Pablo Puig, Staff Writer

Much like the undead once in its spotlight, HBO’s “Game of Thrones” seems unable or unwilling to stay down. The end of October brought about several developments for the franchise, though these are limited to the screen; aside from vague comments by George R. R. Martin, author of the “A Song of Ice and Fire” novels that inspired “Game of Thrones,” there is no certainty on the next book’s release date.  

But the lack of clear direction didn’t seem to deter showrunners David Benioff and D. B. Weiss from bringing a much-criticized conclusion to the series. Speaking candidly at the Austin Film Festival on Oct. 26, their remarks were promptly wildly misrepresented by “Game of Thrones” fans apparently determined to believe the worst of them. Nevertheless, the discussion’s transcript and recording are not especially reassuring, either. The duo acknowledged that their inexperience writing television and adapting literature led to production complications; an unaired pilot is said to have been mostly reshot and critical missteps were only noticed mid-production, among other wrinkles. Between these and issues specifically related to adaptation, such as genre-subverting content and ongoing source material, hindsight suggests the remarkable quality and success of “Game of Thrones” was borderline miraculous.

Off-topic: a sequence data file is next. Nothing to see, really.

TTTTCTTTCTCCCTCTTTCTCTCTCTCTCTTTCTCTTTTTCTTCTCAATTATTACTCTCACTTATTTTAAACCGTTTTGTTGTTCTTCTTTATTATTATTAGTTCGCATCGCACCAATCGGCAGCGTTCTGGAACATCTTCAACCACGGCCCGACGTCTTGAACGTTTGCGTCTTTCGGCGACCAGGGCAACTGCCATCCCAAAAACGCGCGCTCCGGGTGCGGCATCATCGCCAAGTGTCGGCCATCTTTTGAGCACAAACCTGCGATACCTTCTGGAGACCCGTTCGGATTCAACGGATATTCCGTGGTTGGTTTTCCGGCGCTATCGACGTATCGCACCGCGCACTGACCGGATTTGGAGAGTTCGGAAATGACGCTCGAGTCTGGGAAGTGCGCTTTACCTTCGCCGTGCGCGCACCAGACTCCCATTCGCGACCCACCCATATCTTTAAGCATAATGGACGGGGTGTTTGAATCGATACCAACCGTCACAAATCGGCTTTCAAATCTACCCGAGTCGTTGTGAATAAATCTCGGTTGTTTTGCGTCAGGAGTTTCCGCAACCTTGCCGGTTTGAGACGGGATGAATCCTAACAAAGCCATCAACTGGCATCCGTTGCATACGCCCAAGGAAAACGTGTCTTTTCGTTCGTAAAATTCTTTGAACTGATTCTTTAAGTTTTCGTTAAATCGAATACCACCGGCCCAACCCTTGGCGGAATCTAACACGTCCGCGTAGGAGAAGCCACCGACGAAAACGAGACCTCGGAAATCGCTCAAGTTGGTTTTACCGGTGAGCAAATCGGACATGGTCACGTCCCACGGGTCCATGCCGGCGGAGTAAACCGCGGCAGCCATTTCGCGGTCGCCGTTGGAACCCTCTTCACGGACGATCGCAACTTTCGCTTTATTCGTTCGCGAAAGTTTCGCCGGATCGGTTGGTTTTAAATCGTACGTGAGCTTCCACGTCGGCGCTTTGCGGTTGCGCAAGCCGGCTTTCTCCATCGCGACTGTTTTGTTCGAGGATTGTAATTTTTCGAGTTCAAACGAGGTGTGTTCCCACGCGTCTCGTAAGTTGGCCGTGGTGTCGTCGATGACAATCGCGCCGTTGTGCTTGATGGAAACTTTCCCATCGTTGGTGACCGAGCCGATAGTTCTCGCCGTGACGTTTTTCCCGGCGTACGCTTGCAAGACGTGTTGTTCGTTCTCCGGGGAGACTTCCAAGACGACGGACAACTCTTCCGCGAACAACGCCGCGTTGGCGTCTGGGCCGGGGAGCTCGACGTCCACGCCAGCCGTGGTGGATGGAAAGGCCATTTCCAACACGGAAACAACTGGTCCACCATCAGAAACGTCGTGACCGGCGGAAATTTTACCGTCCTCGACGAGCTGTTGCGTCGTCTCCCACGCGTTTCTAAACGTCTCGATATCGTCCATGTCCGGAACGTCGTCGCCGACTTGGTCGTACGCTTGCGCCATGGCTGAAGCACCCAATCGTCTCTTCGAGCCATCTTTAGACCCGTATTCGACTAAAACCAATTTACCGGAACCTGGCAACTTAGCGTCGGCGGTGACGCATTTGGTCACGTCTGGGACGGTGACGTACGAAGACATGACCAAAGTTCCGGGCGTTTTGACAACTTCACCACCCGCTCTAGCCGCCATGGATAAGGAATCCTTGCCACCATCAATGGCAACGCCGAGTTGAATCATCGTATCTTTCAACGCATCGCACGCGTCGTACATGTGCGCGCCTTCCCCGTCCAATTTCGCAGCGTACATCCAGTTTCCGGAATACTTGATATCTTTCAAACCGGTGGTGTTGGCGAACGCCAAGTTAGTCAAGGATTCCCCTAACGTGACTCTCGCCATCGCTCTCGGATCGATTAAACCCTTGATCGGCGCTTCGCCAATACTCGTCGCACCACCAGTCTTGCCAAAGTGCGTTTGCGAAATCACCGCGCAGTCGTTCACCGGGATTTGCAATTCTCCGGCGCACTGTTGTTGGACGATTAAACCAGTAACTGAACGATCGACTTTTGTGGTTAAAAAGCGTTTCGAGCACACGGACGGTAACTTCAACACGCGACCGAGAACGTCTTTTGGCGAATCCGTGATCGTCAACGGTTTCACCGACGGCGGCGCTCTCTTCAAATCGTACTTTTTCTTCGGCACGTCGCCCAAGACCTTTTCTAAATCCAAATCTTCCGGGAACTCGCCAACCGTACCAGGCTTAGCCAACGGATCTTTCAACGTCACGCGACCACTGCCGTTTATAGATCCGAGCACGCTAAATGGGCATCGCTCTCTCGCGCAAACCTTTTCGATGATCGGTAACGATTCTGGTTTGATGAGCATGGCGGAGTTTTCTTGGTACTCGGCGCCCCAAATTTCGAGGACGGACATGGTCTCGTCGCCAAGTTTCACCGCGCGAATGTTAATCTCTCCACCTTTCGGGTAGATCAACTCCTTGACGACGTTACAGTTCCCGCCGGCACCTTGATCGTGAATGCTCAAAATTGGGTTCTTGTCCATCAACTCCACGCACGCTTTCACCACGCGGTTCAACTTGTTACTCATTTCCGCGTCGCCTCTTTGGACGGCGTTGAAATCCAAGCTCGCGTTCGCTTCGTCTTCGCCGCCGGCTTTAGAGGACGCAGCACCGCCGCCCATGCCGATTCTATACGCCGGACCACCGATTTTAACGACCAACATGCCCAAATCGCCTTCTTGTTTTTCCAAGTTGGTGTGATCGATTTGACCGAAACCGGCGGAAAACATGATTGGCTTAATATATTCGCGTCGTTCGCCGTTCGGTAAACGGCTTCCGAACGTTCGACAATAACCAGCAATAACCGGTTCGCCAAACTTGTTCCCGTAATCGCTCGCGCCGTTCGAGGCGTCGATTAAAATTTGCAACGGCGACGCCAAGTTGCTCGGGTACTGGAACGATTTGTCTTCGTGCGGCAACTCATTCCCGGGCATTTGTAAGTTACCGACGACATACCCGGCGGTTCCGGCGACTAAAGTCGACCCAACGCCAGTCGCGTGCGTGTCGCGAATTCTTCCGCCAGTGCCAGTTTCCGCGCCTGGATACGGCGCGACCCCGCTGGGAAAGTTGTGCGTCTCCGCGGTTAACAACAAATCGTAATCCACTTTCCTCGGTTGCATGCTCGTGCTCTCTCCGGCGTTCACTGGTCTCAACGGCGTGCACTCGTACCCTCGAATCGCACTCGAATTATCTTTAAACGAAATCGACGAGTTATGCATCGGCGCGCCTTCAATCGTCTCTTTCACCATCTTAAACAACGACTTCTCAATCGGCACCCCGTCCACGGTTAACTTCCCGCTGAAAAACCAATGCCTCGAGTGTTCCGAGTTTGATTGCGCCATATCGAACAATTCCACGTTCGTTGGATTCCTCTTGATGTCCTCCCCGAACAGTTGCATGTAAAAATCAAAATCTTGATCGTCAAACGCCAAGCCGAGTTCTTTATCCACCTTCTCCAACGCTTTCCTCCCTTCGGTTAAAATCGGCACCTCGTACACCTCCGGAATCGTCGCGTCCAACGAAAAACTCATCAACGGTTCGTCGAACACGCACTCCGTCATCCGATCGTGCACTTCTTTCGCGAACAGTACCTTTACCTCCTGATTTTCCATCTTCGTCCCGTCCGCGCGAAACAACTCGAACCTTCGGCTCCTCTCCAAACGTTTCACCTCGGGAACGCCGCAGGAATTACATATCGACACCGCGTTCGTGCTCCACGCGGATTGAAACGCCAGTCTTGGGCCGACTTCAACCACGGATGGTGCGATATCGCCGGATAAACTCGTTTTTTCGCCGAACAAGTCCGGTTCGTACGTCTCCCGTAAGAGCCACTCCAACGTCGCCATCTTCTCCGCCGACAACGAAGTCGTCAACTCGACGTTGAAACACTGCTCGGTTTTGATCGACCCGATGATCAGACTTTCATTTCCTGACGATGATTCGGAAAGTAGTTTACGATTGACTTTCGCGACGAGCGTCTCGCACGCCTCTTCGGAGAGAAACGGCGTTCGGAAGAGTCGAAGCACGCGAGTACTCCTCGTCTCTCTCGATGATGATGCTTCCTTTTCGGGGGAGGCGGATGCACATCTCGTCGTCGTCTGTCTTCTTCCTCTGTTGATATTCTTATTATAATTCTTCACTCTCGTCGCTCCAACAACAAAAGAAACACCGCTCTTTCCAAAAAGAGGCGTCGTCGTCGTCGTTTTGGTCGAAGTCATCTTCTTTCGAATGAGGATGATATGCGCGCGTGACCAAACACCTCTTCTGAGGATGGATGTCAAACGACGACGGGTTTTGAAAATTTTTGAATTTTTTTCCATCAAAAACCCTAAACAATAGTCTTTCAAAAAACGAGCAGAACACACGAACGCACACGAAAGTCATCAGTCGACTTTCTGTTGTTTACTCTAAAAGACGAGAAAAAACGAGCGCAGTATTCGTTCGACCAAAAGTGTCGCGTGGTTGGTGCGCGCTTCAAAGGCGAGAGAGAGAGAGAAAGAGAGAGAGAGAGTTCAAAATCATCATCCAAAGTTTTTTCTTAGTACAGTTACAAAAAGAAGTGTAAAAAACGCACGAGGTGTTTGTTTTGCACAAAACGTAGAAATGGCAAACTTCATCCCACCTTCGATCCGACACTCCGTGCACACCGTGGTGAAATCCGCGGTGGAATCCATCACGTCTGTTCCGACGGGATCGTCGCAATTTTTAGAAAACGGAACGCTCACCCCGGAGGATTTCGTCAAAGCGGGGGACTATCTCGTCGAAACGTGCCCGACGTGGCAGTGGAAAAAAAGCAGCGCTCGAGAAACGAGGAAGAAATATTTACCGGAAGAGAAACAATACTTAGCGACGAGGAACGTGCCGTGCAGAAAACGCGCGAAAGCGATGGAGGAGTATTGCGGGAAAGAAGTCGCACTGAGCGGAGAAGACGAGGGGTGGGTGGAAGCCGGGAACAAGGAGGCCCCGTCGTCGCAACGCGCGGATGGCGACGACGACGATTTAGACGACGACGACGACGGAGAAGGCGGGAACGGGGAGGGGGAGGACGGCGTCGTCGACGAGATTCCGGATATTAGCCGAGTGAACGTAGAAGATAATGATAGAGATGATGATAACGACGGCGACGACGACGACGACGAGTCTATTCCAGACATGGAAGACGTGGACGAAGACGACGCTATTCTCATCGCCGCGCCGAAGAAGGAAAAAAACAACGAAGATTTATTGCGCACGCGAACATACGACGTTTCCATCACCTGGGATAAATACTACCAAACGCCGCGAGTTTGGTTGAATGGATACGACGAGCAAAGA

Considering the show’s shoddy foundations and controversial finale, it is no surprise that both franchise and showrunners now face setbacks. News broke in late October that a prequel series, set millennia before the original and starring Naomi Watts, had been cancelled. Only a day prior, it was announced that Benioff and Weiss would no longer be involved with an upcoming “Star Wars” film trilogy. Still, prospects are not wholly bleak. Of the many prequels reportedly considered by HBO, one series, set three centuries before the original, was confirmed for ten episodes alongside news of the cancellation, whereas Benioff and Weiss have signed an exclusive deal with Netflix for a currently unknown project.  

Whatever the future brings franchise and showrunners, one can only hope that lessons learned from “Game of Thrones” on success and competence are not forgotten. Certainly, the show’s lingering negativity has yet to fade in any appreciable sense, instead given new kindling with these developments.